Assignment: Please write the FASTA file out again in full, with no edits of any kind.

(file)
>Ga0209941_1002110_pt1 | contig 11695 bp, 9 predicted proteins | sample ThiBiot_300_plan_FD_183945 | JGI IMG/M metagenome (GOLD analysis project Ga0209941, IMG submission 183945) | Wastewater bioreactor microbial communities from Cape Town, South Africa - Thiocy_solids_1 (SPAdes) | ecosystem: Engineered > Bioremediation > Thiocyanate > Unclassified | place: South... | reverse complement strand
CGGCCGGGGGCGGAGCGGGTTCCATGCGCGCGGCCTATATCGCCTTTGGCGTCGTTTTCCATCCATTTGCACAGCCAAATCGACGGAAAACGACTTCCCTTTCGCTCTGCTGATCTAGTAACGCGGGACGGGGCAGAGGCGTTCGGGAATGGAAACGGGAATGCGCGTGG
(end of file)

>Ga0209941_1002110_pt1 | contig 11695 bp, 9 predicted proteins | sample ThiBiot_300_plan_FD_183945 | JGI IMG/M metagenome (GOLD analysis project Ga0209941, IMG submission 183945) | Wastewater bioreactor microbial communities from Cape Town, South Africa - Thiocy_solids_1 (SPAdes) | ecosystem: Engineered > Bioremediation > Thiocyanate > Unclassified | place: South... | reverse complement strand
CGGCCGGGGGCGGAGCGGGTTCCATGCGCGCGGCCTATATCGCCTTTGGCGTCGTTTTCCATCCATTTGCACAGCCAAATCGACGGAAAACGACTTCCCTTTCGCTCTGCTGATCTAGTAACGCGGGACGGGGCAGAGGCGTTCGGGAATGGAAACGGGAATGCGCGTGG